The NAACP says Republican presidential candidate Donald Trump has declined an invitation to address the group’s upcoming convention, flouting established precedent and highlighting anew the GOP standard-bearer’s struggle to attract support from nonwhite voters.
NAACP president Cornell William Brooks told CNN Tuesday that Trump had declined the group’s invitation to speak at the Cincinnati gathering, scheduled from Saturday through Wednesday. Presumptive Democratic nominee Hillary Clinton is slated to speak there next Monday, which is also opening day of the Republican National Convention across the state in Cleveland.
The Trump campaign did not respond immediately Tuesday night to an Associated Press request for comment.
Brooks said the Trump campaign cited scheduling conflicts with the GOP convention, where Trump will formally accept the party’s nomination. Brooks argued Trump should have made the time amid the racially charged fallout of videotaped killings of black men by police in Louisiana and Minnesota, followed by the killings of five Dallas police officers by a black sniper.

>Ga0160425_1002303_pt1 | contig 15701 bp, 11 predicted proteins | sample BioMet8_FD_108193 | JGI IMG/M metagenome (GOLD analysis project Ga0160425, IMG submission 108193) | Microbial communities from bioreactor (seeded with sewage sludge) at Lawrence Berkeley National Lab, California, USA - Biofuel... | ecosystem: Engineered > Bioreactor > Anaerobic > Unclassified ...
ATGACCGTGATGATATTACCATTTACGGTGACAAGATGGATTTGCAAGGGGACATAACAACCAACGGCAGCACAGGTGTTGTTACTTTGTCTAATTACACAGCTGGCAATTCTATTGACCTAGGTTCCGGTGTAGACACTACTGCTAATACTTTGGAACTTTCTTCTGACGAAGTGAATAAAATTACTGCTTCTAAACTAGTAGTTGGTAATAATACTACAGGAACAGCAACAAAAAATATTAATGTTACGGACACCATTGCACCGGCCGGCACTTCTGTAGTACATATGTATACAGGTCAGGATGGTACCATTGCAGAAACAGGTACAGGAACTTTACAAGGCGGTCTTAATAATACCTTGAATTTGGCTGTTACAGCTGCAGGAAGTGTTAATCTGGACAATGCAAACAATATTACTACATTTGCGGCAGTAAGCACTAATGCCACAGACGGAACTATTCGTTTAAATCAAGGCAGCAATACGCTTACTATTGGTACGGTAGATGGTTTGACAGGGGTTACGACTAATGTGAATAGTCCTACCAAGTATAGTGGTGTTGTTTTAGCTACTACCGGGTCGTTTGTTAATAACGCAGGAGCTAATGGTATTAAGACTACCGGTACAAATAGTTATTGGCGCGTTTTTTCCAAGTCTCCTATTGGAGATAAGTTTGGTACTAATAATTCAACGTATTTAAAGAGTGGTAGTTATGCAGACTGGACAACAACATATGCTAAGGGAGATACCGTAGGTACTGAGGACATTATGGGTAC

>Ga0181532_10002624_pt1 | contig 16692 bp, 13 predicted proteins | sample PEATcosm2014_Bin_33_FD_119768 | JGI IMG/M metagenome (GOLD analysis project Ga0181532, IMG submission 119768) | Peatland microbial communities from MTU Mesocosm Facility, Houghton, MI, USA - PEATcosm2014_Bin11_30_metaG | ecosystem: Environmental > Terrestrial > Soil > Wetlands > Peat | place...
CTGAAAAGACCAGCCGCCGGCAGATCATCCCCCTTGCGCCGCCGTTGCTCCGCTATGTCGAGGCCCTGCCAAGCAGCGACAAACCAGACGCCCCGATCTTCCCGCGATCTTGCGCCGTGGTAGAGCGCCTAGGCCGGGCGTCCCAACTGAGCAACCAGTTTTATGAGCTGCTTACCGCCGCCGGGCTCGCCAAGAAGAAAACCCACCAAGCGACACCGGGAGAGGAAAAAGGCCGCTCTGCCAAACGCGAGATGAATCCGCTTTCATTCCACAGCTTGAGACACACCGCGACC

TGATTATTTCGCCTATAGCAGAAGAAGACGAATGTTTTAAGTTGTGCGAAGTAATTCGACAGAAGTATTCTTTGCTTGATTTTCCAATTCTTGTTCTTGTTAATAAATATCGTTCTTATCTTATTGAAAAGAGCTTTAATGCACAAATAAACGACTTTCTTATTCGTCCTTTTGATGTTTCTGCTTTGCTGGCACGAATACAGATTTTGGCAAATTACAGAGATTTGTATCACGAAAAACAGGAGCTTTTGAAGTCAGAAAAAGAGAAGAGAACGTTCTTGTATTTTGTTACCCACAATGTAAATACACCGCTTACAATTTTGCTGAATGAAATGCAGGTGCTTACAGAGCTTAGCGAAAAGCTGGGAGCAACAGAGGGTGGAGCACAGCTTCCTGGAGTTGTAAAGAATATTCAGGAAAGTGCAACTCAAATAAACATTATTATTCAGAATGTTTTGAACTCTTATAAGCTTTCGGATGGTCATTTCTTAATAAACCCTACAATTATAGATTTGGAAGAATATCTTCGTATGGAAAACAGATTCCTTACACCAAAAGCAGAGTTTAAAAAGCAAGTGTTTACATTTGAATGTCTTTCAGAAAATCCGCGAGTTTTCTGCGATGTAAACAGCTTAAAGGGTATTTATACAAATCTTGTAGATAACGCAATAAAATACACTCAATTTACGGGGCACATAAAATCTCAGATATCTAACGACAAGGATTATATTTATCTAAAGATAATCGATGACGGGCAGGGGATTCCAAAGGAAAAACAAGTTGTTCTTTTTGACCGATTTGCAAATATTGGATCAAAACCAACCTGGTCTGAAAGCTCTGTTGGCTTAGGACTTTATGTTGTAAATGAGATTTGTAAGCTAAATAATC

“We represent an occasion for those running for president to speak to the nation’s most critical issues at a critical hour in this country,” Brooks said on CNN. “You can’t run for president and not talk about police misconduct and police brutality. You can’t run for president and not talk about the nation’s civil rights agenda.”
He called the gathering an opportunity for Clinton and Trump to give civil rights leaders “a window into not only their policies, but into their heart and character as a candidate.”
The NAACP’s official Twitter account used part of Brooks’ interview to chide Trump. That tweet was quickly recirculated on Clinton’s official account.
Republican nominees John McCain in 2008 and Mitt Romney in 2012 addressed the NAACP convention, though Romney was booed when he told attendees he’d be better for black families than President Barack Obama had been during his first term.
Black voters, who already helped propel Clinton to the Democratic nomination over Vermont Sen. Bernie Sanders, will be integral to the general election outcome.
African-Americans cast about 13 percent of presidential ballots in 2012, according to exit polls conducted for the AP and television networks. Obama drew about 93 percent of the black vote, critical to his margins in such battlegrounds as Ohio and Florida.
Trump has boasted that he could win as much as one-quarter of the black vote nationally. The largest share won by any Republican nominee since 1980 is about 12 percent.